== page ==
Welcome to our new series of posts called Speaker Spotlight, designed to highlight each of our upcoming CreativePro Conference speakers. We’ve assembled a dream team roster of Photoshop and Illustrator gurus, and thought you’d like get to know what makes them tick, why they’re passionate about what they do, and what you can expect to learn from them at the conference. (Our previous Speaker Spotlight was on Jesús Ramirez.)
The subject of this Speaker Spotlight is the legendary Bert Monroy.
The Bert Monroy File
Bert Monroy has been drawing his entire life. In eighth grade his teacher encouraged him to apply to high school of Art & Design….and so his formal training began.
Fast forward to 2016 and Bert is the pioneer of digital art. He is an American artist best known for his skill in using Adobe Photoshop and Adobe Illustrator. He thinks of himself as a hyper-realistic digital painter who builds his digital paintings as a traditional artist would: adding color and texture, but on a digital canvas. A veteran of twenty years in the advertising industry and thirty years as a commercial illustrator, Bert co-authored the first book on Photoshop and has authored several books since.
A Digital Painter, early Photoshop Adopter, Husband, Organic Gardener, Wood Worker, Nature Lover and a Professor.
His clients include Apple, Adobe, and Disney and he currently produces a weekly Photoshop podcast for lynda.com PixelPlayground. Episodes are released on Friday and are free for one week.
First computer: The Macintosh 128 in 1984. At the time, I owned an ad agency and my partner was really into computers. He told me that we needed to computerize and to get me onboard he encouraged me to check out Mac Paint. Insisted that I would find it helpful with my layouts. Went to the store and started to play around with new fangled machine. Ended up discovering the FatBits Screen Magnifier, saw how this could help with my art and instantly knew this “machine” was the future. From that day forward, I visited the computer store daily to play with this demo machine until my personal computer arrived. Later that summer we put out our first software, HumanForms (a really cool program that allowed users to mix and match body parts to create human forms) and then a whole business simply blossomed around the Mac.
Lefty or Righty: Righty
Geeky or Nerd: A little of both.
Paper or Pen or Keyboard? Why? Centiq or iPad. The quick access to color without having to switch gears (or paint brushes) along the way. This is what made me fall in love with that first computer years ago—painting just goes so much smoother on a computer. Whatever you can imagine you can quickly create!
Favorite Websites: Google Maps. Not a big fan of surfing the web, I would much rather be working. Google Maps is great. The street view allows me to complete the research I need for my art by virtually walking down the street. A photo realist, I like to capture what I am seeing and then go beyond it. My paintings have no depth of field—no matter what you are looking at it’s in focus. I want you to “experience” the scene.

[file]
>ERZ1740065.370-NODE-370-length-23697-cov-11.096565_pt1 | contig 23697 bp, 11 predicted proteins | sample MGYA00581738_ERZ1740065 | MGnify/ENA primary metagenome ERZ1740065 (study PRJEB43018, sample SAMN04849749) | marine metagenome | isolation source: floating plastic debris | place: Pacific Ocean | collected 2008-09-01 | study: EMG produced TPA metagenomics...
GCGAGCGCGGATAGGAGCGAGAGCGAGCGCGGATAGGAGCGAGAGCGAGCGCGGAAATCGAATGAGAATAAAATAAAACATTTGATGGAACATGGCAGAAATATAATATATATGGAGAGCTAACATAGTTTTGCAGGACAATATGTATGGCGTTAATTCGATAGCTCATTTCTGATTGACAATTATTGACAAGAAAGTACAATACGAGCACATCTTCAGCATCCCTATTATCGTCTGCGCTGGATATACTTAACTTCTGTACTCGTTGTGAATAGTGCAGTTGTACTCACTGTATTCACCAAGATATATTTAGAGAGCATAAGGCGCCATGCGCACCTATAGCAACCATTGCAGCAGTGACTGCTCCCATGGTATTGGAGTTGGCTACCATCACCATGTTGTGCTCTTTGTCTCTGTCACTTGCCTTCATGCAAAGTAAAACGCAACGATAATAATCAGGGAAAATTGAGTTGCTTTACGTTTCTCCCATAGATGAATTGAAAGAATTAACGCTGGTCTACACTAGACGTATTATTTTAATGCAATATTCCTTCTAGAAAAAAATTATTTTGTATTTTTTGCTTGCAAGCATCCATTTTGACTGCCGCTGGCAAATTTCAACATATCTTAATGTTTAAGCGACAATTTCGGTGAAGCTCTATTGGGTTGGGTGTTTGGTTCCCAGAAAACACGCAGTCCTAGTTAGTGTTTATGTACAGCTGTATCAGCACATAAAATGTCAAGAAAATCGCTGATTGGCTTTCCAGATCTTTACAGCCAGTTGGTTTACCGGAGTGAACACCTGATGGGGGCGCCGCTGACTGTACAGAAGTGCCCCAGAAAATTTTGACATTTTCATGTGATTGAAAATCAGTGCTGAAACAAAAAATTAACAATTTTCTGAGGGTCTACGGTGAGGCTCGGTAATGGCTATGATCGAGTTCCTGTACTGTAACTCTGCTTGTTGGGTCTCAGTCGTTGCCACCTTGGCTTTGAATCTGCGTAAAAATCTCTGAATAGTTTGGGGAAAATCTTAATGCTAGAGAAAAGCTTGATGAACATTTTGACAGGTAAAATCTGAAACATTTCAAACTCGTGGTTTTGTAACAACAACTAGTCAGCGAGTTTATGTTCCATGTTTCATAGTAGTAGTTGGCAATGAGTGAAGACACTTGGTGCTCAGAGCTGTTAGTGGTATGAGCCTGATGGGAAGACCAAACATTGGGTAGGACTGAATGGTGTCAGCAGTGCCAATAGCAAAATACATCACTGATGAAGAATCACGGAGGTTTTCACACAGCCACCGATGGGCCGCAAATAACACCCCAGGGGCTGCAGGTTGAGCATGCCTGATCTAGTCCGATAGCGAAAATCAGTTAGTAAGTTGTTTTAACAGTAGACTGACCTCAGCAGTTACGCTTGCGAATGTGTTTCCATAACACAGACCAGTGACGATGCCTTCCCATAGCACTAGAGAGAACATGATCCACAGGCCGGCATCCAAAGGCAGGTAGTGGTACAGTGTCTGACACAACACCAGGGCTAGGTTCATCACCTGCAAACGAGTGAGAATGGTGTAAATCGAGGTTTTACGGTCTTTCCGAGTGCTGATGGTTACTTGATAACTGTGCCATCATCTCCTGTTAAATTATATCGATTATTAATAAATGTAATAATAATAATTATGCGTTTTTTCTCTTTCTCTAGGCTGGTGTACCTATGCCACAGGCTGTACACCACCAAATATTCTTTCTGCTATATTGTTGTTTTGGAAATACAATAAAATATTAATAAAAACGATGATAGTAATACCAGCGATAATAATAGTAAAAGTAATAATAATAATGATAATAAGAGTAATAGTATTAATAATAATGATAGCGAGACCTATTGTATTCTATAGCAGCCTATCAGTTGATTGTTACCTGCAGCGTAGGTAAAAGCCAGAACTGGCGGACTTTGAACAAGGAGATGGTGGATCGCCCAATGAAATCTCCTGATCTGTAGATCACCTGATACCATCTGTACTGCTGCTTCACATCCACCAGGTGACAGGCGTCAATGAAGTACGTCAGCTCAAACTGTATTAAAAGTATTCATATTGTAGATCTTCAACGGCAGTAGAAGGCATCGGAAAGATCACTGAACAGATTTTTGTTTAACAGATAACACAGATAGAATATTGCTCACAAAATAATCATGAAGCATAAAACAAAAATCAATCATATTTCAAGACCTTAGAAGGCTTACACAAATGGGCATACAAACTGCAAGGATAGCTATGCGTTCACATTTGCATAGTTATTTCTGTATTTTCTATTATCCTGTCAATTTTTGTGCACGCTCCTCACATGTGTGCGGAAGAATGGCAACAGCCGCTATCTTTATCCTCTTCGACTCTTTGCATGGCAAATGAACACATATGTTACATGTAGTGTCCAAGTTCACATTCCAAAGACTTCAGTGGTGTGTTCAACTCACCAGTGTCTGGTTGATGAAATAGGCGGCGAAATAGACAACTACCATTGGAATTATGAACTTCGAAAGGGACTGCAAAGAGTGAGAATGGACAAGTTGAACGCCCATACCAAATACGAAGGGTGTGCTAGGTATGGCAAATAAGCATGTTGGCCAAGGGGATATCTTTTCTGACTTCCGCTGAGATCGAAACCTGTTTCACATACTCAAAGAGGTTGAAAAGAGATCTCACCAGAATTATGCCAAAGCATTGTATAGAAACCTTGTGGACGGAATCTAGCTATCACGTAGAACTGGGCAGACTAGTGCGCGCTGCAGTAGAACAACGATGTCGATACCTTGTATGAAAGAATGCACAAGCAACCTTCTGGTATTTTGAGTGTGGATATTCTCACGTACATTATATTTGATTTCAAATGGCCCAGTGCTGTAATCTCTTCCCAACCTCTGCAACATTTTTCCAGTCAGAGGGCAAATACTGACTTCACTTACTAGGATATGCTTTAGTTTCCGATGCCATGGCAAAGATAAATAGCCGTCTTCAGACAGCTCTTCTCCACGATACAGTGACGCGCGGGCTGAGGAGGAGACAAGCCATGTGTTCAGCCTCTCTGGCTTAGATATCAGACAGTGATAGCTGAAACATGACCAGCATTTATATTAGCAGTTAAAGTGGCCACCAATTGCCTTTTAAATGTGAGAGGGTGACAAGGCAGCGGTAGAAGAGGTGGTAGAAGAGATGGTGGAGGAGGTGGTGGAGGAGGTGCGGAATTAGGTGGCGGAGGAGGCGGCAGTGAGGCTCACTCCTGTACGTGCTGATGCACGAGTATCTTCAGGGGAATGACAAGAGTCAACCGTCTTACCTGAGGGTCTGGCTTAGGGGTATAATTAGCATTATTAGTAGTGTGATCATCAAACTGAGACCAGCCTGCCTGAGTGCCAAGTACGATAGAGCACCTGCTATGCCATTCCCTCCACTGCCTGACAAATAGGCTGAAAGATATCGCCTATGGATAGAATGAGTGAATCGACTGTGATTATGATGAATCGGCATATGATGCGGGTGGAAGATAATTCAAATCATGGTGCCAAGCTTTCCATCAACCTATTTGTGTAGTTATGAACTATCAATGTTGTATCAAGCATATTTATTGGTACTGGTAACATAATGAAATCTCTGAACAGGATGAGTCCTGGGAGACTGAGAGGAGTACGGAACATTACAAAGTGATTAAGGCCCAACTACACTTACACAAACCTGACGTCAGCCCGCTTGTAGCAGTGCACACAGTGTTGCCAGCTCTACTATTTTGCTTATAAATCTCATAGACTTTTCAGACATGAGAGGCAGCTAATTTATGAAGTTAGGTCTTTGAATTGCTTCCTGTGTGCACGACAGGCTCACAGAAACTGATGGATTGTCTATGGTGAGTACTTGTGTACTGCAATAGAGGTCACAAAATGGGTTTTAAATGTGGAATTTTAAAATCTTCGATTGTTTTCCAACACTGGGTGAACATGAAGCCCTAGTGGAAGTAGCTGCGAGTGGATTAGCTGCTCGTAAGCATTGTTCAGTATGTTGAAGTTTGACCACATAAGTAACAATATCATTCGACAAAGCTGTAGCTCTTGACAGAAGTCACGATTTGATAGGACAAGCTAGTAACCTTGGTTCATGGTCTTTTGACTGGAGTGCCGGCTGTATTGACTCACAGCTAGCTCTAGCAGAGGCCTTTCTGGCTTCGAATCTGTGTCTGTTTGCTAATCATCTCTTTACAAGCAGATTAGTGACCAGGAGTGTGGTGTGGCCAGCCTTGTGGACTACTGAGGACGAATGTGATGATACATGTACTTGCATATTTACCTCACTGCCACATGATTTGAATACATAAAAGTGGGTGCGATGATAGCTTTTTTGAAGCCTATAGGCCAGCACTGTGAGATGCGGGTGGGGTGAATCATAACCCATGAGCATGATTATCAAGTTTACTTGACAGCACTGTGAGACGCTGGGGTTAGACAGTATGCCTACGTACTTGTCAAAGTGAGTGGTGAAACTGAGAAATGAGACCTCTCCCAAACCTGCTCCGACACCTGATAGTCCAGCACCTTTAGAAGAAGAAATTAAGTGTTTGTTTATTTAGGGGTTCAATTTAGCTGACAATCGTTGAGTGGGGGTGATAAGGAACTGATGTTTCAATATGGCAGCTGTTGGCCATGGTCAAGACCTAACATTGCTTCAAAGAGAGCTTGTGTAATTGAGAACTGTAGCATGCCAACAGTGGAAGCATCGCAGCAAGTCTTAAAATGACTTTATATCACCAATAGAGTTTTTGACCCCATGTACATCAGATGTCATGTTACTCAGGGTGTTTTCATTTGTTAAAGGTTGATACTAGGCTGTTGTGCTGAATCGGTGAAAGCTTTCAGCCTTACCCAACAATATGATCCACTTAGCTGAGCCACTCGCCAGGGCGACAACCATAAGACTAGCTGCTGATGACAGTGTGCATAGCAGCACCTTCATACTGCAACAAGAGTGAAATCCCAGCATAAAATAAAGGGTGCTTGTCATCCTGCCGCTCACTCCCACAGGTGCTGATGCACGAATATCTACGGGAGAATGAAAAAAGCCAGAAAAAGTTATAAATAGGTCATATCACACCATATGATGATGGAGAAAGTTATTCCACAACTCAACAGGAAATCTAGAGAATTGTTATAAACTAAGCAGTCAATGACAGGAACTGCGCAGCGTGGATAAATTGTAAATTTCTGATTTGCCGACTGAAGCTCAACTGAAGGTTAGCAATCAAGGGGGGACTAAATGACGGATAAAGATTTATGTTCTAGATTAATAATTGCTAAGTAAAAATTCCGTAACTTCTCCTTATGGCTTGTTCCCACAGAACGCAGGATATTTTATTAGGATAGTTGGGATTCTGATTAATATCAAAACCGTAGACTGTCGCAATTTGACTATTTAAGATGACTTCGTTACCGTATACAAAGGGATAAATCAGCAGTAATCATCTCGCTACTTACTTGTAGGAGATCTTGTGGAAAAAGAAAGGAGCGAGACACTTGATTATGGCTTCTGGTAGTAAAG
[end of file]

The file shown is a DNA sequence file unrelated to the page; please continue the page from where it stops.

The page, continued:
What’s in your pockets right now? Only a bandana and my ID. Phone is attached at the hip and I am waiting for my nephews. Friday afternoon is reserved for hiking in the mountains.
Elvis or Beatles? Beatles. I can remember hearing them in high school and immediately gravitated to them and feel like I evolved with them. Their music touched on a vast array of subjects so my iPod contains almost all their songs….whereas Elvis was great and I do enjoy songs about love but the good old iPod has only about two Elvis songs on it.
At 6am I am usually: asleep. I typically get up around 7/7:15am, grab a cup of coffee and relax, savoring the flavor watching the day slowly unfold out the window.
If you could only use one software for the rest of your life what would it be? Photoshop
What is your favorite Photoshop feature? Brushes and later in version 6 Layer Styles.
(Actually, Bert played a big hand in bringing them about and turning Photoshop into a true painting tool—not to mention, three of the brushes in the main panel are his!)
What do you like best about being a speaker at conferences like the CreativePro Conference? The oohs and aahs—they are really important. I really enjoy having the “live” audiences and hearing their reactions. Showing something that sparks their own creativity and hearing the audible gasp as the idea emerges. I also like being with people and hearing firsthand their questions and software frustrations.
The title of one of your sessions is Real World Creations can you please give me a sneak peek of something readers can expect to learn from this session?
In this session I will be discussing my new piece that will be unveiled later this year at Adobe MAX. It’s a huge file, almost double the size of my last one, so I can get even more detailed and the resolution will be like never before. I will discuss the research aspect, where to find the references, build up to the planning phase, establishing horizons, light sources, window reflections, which way the shadow falls, subjects and will show the piece in progress. Attendees will ooh and ahhh as they realize many of these techniques are so easy to implement they will wonder why they haven’t discovered it before now and will be excited to get back to their computers to let the creativity flow.
(And just a fun fact, Bert always hides “easter eggs” in his paintings—things and dates that have significant meaning to him that most people wouldn’t even recognize. If you see a license plate with a number on it, chances are it’s a special date, etc… Take a close look and then feel free to inquire, I can almost guarantee it will lead to an interesting conversation!)
Where can you find Bert on the Web